Tree Position (Indoor): Keep your bonsai indoors in a very bright room near but not directly in front of a sunny window. Be mindful of too much sun or shade. A few hours of morning or late afternoon sun is beneficial. (rotate the bonsai every few weeks if one side receives no light). Don’t place the bonsai near any heat source such as a fire, heater or heat pump. Open a window so the bonsai may receive adequate air flow from time to time. Occasional misting of the leaves is beneficial.
A note on indoor bonsai: A tree itself is not an indoor or outdoor bonsai species. The term indoor & outdoor is used to differentiate the two places a bonsai tree can grow based on your climate. A tree will grow always grow well in its native climate. If you grow a bonsai that is not native to your country (such as a ficus for example) and your country has a colder climate, then the ficus will need to live inside because it is too cold outside for it. You can probably see now that no tree is really an ‘indoor' type of bonsai, you are just mimicking the trees natural climate by placing the tree indoors. Certain indoor species such as Ficus live quite happily outside through the warmer months if shaded a little, or they can be grown inside year-round.
Watering: Ensure that the soil is always slightly damp but not drenched. How often you water your bonsai will depend on the weather, how deep your bonsai pot is. Keep an eye on your bonsai during hot days. Use your finger to check how damp the soil is before watering. If it feels a quite dry, then go ahead and water thoroughly. Wait a minute after watering, then water again. Be mindful not to over or under water your bonsai.
- Liquid feed every two weeks using a balanced fertiliser such as 'Nitrosol' or ‘McGregors Vege & Ornamental’. Halt feeding in Winter.
- Apply liquid seaweed tonic every other month for plant health. You can mix this in with your Nitrosol or VegeMax feed.
Always follow the directions on the fertiliser packet, and water the bonsai thoroughly before feeding to avoid root burn. Only liquid feed during the growing season (spring-autumn). Do not fertilise if the tree is weak or diseased. Lastly, do not fertilise newly re-potted trees for at least a few weeks.
Re-potting: Re-pot your bonsai every 1-2 years during spring. You can trim up to one-third of the roots before your bonsai goes back into the bonsai pot. Place the bonsai in a sheltered and slightly shaded spot for a week or two after re-potting. At this crucial stage, we want to shelter the bonsai from the hot sun, heavy rain, frost, snow, and wind. Lastly, be careful to not over-water your bonsai after re-potting. Re-pot using a fast draining soil mix. To make this, combine potting mix with pumice.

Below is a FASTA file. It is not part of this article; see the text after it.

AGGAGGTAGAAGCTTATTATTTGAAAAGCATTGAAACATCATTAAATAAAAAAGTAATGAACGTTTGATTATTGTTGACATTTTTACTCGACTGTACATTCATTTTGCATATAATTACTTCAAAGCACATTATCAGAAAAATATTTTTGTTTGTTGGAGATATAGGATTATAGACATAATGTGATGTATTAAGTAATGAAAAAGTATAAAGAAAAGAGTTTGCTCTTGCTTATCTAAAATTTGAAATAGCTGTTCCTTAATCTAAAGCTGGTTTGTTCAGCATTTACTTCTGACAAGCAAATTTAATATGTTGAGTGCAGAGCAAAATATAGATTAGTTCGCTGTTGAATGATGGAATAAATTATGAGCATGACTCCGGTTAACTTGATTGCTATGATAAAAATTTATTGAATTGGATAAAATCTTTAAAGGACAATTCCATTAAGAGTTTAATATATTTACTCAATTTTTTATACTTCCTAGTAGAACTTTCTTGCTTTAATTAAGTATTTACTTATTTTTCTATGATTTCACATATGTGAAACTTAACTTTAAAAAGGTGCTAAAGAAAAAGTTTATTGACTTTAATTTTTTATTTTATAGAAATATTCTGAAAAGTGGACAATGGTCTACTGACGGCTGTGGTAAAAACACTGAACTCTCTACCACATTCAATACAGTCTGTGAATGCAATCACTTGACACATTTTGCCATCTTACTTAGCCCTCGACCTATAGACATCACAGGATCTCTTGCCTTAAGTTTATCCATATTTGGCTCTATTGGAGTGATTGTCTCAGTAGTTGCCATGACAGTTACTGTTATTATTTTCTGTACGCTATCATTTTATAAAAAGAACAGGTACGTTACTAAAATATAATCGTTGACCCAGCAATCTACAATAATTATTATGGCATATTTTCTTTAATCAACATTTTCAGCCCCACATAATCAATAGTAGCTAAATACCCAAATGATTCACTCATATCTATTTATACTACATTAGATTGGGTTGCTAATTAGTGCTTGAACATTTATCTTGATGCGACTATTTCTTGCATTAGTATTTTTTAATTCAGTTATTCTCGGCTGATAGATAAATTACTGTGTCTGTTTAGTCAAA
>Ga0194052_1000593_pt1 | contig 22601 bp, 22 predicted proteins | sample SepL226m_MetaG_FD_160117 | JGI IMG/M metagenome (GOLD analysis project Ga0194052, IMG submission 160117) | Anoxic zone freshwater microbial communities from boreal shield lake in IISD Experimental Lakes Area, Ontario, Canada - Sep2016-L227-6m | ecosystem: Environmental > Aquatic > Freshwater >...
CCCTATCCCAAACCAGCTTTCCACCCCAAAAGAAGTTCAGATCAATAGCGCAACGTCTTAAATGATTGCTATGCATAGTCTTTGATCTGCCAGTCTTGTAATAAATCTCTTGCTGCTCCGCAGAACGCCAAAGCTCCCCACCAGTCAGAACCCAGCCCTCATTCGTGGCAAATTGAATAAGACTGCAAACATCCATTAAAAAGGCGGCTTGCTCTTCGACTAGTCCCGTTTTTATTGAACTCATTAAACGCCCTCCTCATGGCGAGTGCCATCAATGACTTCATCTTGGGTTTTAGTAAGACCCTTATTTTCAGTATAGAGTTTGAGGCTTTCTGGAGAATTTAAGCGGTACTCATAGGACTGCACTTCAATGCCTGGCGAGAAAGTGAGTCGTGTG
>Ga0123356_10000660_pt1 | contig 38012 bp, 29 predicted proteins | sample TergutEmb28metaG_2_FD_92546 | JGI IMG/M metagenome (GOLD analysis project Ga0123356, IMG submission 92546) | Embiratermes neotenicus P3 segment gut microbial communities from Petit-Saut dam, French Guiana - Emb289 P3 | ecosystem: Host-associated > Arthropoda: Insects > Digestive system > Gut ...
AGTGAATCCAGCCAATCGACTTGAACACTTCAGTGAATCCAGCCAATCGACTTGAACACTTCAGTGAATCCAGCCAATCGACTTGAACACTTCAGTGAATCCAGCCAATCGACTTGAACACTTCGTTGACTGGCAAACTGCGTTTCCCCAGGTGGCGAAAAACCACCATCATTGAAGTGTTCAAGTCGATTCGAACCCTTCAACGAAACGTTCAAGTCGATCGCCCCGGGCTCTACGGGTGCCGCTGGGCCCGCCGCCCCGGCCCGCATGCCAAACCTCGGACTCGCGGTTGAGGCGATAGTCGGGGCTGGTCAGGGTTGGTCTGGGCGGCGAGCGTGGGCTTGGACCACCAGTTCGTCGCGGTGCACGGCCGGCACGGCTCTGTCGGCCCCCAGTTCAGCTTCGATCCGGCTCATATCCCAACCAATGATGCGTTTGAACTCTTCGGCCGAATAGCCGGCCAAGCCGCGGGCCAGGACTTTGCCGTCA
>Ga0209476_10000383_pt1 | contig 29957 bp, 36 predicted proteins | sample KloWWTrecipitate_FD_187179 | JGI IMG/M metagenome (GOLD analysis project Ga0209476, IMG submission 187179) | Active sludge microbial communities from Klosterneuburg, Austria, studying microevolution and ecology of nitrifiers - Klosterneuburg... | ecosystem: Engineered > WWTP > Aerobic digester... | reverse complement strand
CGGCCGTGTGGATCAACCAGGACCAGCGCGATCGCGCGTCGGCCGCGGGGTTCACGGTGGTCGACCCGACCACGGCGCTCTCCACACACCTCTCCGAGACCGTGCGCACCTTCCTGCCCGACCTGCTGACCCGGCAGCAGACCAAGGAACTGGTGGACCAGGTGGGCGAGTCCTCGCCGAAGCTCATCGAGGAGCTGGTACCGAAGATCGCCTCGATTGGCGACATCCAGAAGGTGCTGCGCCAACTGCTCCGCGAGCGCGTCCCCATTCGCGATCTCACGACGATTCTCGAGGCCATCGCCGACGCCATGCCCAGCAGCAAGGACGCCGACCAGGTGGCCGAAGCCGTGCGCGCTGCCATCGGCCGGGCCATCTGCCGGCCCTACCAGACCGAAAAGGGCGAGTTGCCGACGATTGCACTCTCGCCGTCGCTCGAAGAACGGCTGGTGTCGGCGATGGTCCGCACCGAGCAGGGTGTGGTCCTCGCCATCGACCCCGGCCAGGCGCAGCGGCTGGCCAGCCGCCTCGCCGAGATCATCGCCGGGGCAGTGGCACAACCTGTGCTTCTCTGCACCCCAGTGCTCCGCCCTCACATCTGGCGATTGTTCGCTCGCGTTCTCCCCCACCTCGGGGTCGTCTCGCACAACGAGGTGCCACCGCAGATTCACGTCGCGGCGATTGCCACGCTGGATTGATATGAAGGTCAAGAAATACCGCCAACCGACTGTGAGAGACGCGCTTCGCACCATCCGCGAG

Pests and Diseases: Inspect your bonsai closely every other week for any sign of pest or disease. ‘Yates Bug Oil’ is recommended for pests. ‘Yates Fungus Fighter’ is recommended for mildew, black spot, and some other diseases.
Trimming: Trim back growth every few weeks when your bonsai starts to get out of shape during the growing season (spring to autumn) When making a cut, use sharp scissors and aim to cut right above a leaf node The overall tree shape that you should aim to create is a triangular silhouette. When your bonsai grows too dense, you will need to thin out the foliage by removing excess stems. This will encourage light and air to enter the centre of the tree.
Pruning: This involves cutting larger branches and requires you to have a branch cutter (a sharp pair of secateurs will do). Pruning will differ based on species, although wounds heal better in summer. Prune only once a year. Don't remove more than one-third of the tree's foliage in one session.
Wiring: Wiring allows you to move branches into a desired position. Wire branches at any time of the year, although branches set faster during the growing season. general rule of thumb is that you should apply wire that is roughly 1/3 the thickness of the branch you are planning to wire.
This guide may differ from the guide that you'll receive with your bonsai. This is due to some tree species having different care requirements.